I’ll Be Your Huckelberry


During a management meeting, the president said, “I’m not sure we can save the Western Division. Sales continue to decline, employees keep quitting and morale is in the pits.”

Managers sat quietly, fidgeting with their devices and avoiding eye contact. After what seemed like an eternity—probably fifteen or twenty seconds—Albertson spoke up, “I’m your Huckleberry!”

All eyes turned to Albertson. “What did you say?” asked the president.

“I’d like to lead the division,” replied Albertson. “I think we need to replace a couple of people, reduce the number of brands, and improve relationships with our dealers. Give me six months. Then we can reevaluate.”

When you observe a troubled department, consider volunteering to lead the group. But first, make sure you are empowered to replace personnel and improve customer service. If you do these two things, you have a chance of improving performance. Higher management will see great value in you. That’s how legends are made.

Of course, there is a chance you will fail; but if management has already labeled the department “terminal,” you will not likely be stigmatized.

The phrase, “I’ll be you huckleberry,” apparently appeared among the Knights of King Arthur and more recently as a movie line from Doc Holiday to Wyatt Earp. Translation, “I’m the person for the job.”

 

Four Actions to Consider Before Adding Headcount


We are running forty days behind plan,” complained Jeremy the plant manager. We’ve applied lean manufacturing concepts. We’ve reduced cycle time.  We’ve maxed out overtime.  Our only hope of catching up is to add people.”

“How many?” asked the site manager.

“At least thirty full-time plant workers.”

“How long to catch up after we get the thirty on board?”

“Should be meeting schedule in about four months after all are hired.”

After considerable debate, the site manager reluctantly agreed to add thirty employees. Fast forward six months. The additional wages and benefits spiked labor costs. And the plant is still forty days behind.

An influx of new people almost always challenges quality and safety practices, teamwork suffers, meeting time increases, decisions drag out, disruptive behaviors surface, and customer and vendor coordination requires more time.

Before adding headcount, in small or large segments, consider four actions.

1. Replace inadequate producers who have been given several chances.
2. Remove support personnel who are not critical and replace with operators.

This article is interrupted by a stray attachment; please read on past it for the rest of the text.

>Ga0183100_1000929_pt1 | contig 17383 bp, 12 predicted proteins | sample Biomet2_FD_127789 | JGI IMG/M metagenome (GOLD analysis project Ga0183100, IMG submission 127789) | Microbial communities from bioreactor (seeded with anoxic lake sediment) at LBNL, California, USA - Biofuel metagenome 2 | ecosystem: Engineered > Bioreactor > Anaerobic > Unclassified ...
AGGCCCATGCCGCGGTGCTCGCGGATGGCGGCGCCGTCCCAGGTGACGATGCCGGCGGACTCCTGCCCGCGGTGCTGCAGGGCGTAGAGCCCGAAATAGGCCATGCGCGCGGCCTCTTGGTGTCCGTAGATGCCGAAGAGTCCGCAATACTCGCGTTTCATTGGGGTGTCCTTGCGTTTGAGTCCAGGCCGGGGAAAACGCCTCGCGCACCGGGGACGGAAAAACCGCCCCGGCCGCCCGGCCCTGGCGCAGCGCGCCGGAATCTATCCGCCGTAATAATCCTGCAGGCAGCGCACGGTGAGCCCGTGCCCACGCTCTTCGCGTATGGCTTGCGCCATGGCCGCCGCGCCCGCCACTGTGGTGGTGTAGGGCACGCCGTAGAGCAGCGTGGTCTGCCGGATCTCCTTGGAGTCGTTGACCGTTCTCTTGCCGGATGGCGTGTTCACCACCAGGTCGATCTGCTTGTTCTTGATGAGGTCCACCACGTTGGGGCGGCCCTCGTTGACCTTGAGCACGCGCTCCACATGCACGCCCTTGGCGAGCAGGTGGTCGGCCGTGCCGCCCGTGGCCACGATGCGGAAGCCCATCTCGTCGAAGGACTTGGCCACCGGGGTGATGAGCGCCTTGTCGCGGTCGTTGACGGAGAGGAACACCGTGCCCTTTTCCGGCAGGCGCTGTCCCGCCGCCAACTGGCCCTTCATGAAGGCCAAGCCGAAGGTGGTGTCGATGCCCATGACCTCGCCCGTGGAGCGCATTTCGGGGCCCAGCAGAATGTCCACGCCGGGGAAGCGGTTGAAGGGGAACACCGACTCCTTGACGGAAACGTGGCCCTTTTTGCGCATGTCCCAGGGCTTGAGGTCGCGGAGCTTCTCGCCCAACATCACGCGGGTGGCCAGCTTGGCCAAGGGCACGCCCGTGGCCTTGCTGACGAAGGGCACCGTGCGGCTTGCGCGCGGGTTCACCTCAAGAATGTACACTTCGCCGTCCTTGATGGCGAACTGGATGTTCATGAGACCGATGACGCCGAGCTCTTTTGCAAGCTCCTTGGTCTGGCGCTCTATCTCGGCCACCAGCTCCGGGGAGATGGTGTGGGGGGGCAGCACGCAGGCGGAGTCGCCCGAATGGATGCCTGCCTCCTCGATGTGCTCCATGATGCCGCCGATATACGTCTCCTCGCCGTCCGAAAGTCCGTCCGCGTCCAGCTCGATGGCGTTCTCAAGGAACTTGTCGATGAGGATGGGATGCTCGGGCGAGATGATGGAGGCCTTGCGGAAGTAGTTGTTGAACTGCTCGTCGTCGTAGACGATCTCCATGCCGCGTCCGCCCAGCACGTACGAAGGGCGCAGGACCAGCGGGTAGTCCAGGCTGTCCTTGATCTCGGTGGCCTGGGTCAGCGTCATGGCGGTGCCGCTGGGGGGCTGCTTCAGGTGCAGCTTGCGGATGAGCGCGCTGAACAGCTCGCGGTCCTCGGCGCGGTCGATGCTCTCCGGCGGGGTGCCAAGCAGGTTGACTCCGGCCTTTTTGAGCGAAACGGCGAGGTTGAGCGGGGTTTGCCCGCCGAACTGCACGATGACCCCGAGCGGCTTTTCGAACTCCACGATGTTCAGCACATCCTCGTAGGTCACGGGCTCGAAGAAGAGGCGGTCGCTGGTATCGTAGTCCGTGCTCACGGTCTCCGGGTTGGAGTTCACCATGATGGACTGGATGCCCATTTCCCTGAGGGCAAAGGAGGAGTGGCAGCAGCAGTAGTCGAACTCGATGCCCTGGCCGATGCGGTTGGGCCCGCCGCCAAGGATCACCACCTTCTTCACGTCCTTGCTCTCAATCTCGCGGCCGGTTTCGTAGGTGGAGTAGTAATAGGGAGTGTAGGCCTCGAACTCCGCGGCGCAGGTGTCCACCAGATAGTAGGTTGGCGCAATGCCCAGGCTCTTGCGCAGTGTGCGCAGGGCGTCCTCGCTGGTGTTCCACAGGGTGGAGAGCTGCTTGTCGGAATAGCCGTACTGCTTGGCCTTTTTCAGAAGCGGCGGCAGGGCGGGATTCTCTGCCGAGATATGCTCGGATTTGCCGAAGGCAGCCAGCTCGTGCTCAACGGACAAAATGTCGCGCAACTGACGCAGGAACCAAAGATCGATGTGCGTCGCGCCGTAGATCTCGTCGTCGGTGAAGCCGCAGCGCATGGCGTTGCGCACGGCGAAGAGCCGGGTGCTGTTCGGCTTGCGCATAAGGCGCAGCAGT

3. Eliminate bureaucratic approval processes that bog down decisions.
4. Evaluate supervisors and replace those who are not effective leaders.

Should you still think you need to add employees, be deliberate and select carefully.

 

To Get “Buy-In,” Ask People To Do What They Are Capable of Doing


Shortly after Julie Walsh assumed the role of plant manager, she discussed with her front-line supervisors the need to reduce rework.

“During the last three quarters,” Julie announced, “only about fifty percent of our product passes all inspections on the first effort.  I think we need to get this down to ten percent by the end of six months.”

“That’s too much,” responded a supervisor.  “We won’t get buy-in from our employees.”

“How do you suggest we get buy-in?”

“Well, I think we need to discuss these metrics with the employees and get their suggestions on what is realistic.”

“Based on my experiences, with the changes we are implementing, I believe this is realistic.”

“You may think the goal is realistic, but I’m not sure our employees think it is.”

Push back is common when leaders ask employees to step up their performances.  Many leaders respond by asking employees for their opinions.  This usually results in some haggling followed by an eventual compromise and grumbling on all sides.

Leaders, in my view, have a good idea of what their people are capable of achieving.  When leaders’ and employees’ perceptions differ, as they often do; I say leaders should stick with their opinions.

At the end of the period, we may hear from employees, “I didn’t think we could do it.”  From leaders, the winning comment is, “I knew you could.”

How Much Do You Value ‘Effort’ Versus ‘Outcome’?


outcome-effort-17Two managers are discussing which employee they should select as project manager for an engineering team.

One of the managers said, “When complex challenges arise, we always turn to Article.  He consistently gets us focused on the right things.  His mind is exceptional.”

Another manager who supported Marcus said, “True, but Article doesn’t work very hard.  He never misses a break and I think he spends a lot of time on social media.  If anyone comes within ten feet of him, he starts taking—usually about whichever team won last night.”

Marcus’ sponsor continued, “I understand that Marcus does not have Article’s skills, but he makes up for it with perspiration.  It may take Marcus a little longer but he sets the standard for hard work.  I think we need to reward effort.  Look, no one here matches Article’s IQ.”